The Federal Court has dismissed allegations by the ACCC that Google engaged in practices likely to mislead consumers. The ACCC alleged that by failing to adequately distinguish advertisements from search results, Google had engaged in misleading or deceptive conduct.
The ACCC's case against Google had two aspects. The first was that Google failed to sufficiently distinguish sponsored links or advertisements from organic search results. The second related to certain advertisers using their competitors' names in their advertisements.
As to the first limb, Justice Nicholas held that the presentation of Google's search results did not breach consumer law as most users would have appreciated that "sponsored links" were in fact advertisements. As to the second limb, Justice Nicholas found that the publication of a number of advertisements on Google's search results page in which the headline of the advertisement comprised the business name, product name or web address of a business not sponsored, affiliated or associated with the advertiser was misleading or deceptive. However, he held that Google was not responsible for the content of the advertisements and representations they conveyed.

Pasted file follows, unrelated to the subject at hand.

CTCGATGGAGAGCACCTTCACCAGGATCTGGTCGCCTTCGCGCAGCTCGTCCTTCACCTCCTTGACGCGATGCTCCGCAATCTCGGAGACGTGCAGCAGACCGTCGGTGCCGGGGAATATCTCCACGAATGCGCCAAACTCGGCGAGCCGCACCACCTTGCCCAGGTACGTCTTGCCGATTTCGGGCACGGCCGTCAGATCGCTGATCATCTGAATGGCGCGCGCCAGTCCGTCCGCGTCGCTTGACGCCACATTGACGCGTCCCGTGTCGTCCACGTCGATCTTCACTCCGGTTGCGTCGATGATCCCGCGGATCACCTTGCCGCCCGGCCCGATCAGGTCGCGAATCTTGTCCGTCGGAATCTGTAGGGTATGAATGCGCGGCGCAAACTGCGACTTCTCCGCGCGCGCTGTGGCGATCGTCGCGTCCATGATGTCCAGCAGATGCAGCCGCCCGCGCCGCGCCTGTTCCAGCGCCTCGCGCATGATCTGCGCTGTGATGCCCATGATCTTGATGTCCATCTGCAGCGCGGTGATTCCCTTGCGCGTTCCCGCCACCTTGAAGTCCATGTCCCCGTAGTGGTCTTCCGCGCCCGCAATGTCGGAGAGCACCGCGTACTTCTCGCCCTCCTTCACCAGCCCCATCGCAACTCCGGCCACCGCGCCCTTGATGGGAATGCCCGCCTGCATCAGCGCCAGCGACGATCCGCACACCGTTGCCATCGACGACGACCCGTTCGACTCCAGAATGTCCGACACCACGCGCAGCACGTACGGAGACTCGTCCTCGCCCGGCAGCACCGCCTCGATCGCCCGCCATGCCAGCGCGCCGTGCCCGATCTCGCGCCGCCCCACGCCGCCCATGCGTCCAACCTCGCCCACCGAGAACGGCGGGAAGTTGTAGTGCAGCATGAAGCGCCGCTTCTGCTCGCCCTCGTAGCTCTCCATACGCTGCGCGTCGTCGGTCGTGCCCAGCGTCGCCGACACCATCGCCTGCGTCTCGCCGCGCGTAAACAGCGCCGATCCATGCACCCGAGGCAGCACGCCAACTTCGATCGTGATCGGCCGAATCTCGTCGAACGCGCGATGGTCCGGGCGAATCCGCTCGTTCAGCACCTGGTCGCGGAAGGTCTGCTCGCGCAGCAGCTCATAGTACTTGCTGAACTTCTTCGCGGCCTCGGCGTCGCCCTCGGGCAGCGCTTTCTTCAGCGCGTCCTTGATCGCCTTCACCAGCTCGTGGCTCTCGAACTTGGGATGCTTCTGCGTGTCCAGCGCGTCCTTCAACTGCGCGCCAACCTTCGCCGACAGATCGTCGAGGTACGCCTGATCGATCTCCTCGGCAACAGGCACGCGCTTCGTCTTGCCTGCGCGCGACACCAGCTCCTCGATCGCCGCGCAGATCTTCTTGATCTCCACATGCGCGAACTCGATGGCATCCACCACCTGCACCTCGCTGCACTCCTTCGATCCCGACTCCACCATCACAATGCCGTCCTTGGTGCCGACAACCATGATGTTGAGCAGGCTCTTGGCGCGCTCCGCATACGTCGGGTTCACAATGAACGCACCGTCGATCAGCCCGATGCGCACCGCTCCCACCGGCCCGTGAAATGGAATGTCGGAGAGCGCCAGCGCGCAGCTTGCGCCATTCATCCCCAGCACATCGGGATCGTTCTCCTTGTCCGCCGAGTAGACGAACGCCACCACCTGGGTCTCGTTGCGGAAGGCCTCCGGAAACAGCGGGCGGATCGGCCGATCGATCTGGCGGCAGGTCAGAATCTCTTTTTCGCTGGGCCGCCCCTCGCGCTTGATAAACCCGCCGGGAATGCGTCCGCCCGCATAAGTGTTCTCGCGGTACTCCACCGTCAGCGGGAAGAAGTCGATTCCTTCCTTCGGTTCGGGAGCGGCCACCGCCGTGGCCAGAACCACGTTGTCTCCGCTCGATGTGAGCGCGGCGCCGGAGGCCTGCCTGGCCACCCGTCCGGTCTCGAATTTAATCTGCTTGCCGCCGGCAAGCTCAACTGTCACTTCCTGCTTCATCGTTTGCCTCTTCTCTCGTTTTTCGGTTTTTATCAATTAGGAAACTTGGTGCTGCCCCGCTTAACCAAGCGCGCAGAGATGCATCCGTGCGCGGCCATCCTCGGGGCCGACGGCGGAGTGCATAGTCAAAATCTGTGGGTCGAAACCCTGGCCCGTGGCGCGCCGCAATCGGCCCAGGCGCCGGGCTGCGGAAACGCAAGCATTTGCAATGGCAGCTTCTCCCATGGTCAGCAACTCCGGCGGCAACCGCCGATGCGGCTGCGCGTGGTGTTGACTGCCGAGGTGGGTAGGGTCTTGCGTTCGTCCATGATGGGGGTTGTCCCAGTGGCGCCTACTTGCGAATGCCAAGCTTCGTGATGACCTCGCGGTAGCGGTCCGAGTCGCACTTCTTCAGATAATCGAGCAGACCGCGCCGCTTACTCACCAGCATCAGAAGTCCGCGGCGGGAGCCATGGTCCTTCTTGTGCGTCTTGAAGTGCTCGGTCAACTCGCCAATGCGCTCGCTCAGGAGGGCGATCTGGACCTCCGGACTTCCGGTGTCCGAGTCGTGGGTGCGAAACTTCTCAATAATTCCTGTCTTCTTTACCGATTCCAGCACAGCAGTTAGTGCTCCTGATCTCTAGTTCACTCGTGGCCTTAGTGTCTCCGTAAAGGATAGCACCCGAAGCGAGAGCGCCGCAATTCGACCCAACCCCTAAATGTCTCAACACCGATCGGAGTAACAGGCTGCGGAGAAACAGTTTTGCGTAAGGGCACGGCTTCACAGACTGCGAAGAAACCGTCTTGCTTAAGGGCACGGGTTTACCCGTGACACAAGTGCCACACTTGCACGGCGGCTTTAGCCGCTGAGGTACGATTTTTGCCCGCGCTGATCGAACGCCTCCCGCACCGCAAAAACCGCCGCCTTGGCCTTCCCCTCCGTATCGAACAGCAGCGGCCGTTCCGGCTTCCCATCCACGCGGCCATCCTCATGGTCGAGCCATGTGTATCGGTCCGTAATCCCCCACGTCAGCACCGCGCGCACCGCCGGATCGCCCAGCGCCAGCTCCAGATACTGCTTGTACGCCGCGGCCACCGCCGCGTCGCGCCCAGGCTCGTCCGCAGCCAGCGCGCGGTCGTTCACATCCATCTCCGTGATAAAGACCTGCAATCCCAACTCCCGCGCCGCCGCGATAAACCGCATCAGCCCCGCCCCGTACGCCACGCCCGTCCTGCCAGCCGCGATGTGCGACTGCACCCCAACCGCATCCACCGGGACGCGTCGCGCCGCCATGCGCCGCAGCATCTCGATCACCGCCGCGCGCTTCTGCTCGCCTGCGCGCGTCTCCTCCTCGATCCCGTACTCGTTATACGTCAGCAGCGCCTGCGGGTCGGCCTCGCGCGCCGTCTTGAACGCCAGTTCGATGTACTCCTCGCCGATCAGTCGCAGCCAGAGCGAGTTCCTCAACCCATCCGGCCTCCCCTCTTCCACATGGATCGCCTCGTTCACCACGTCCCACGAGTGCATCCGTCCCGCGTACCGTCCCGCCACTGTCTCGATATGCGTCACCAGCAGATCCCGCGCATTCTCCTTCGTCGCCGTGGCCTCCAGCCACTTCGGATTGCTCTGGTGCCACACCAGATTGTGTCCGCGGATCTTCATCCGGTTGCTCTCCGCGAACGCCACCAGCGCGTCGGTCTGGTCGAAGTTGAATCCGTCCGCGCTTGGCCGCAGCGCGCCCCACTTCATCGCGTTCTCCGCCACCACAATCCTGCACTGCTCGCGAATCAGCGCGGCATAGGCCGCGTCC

Trading Post, was held responsible for some of the advertisements, and was found to have made false or misleading representations and engaged in misleading or deceptive conduct.
See the G+T publication, Google wins alleged misleading advertising case.
Postscript: The ACCC has lodged an appeal against the Court's findings in relation to a number of the advertisements appearing on Google's website.